Back in Kathmandu
First of all, Himalayan Experience would like to apologise for getting the numbers of this season’s Manaslu summiteers slightly wrong. In our last newsletter, we stated that 46 people had reached the summit of the eighth highest peak in the world, however, after our Sirdar Phurba Tashi got back to base camp, we compared figures and noticed that instead of 23 Sherpas, ‘only’ 21 Sherpas had reached the top, reducing this number to 44. Despite this minor mistake, Himalayan Experience has still succeeded in almost putting 10 percent of the total ascents since 1956 on the summit in two days.
Himalayan Experience Summit Success
Within two days, Himalayan Experience has put 46 people on the top of Manaslu, which actually makes up almost 10 percent of the total summits since the eighth highest mountain was first climbed by a Japanese team in 1956. “It turned out to be a good year, even though we were first worried that the weather would play tricks on us and we would not reach the summit at all,” a pleased Russell observed when the team and Sherpas got back to base camp.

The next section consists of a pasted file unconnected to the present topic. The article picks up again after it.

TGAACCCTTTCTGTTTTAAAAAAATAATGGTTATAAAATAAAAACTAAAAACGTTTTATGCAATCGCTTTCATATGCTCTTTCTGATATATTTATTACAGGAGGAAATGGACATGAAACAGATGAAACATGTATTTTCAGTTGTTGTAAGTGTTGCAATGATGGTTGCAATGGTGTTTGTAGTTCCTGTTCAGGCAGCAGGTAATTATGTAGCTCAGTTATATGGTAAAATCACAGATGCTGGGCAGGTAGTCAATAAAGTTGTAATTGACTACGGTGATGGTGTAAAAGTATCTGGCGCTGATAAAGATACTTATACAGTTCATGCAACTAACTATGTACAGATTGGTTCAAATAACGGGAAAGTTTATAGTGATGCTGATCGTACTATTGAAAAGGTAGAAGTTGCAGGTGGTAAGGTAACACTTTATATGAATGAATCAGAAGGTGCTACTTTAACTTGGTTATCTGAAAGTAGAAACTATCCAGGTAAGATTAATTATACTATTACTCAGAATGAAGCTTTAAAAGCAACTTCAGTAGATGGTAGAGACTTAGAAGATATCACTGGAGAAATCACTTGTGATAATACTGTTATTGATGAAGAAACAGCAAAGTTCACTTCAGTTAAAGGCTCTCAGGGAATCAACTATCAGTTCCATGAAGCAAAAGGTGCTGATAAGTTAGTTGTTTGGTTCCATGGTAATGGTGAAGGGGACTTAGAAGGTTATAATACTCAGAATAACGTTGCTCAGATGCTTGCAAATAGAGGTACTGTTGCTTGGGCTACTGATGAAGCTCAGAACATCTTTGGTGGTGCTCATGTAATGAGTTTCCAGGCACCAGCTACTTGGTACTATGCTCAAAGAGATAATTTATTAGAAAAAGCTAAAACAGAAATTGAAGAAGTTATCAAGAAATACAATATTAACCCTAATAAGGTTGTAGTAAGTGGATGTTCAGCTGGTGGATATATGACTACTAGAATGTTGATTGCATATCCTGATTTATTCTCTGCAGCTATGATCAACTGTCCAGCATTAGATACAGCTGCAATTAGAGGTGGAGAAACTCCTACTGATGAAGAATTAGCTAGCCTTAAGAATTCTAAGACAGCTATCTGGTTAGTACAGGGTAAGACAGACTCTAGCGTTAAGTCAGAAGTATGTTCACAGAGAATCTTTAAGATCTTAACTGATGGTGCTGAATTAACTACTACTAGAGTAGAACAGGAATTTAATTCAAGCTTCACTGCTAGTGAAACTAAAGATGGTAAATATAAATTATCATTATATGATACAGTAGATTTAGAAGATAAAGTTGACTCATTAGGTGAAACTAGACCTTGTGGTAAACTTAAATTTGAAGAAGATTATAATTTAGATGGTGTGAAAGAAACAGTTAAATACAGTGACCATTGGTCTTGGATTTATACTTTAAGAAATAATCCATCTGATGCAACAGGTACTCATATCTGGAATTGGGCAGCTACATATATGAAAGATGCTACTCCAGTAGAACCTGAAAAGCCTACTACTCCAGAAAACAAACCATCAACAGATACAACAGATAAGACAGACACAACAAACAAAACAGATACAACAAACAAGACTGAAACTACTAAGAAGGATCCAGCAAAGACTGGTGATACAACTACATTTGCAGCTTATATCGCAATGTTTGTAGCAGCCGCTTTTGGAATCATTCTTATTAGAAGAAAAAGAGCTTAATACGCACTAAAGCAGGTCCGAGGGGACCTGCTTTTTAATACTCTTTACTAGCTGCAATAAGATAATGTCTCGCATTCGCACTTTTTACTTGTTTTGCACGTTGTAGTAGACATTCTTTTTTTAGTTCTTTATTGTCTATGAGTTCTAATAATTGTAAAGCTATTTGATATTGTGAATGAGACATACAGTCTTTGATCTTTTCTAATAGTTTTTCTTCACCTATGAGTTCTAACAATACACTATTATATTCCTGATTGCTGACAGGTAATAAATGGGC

Quizzical looks at the Weather
After having relaxed in the snow, rain and finally in the sunshine, the team is getting ready for their second summit attempt. The weather had played a few tricks on us and after the two groups had come down from the mountain last weekend, it had continued to snow and rain for another two solid days. “It is difficult to accept all the sitting around but I guess waiting is part of big mountain climbing,” said Sergey from Russia. “I definitely have to sit it out as I cannot go back to Russia without the summit in my pocket,” he continued with a smile.
‘The mountain was not ready for us’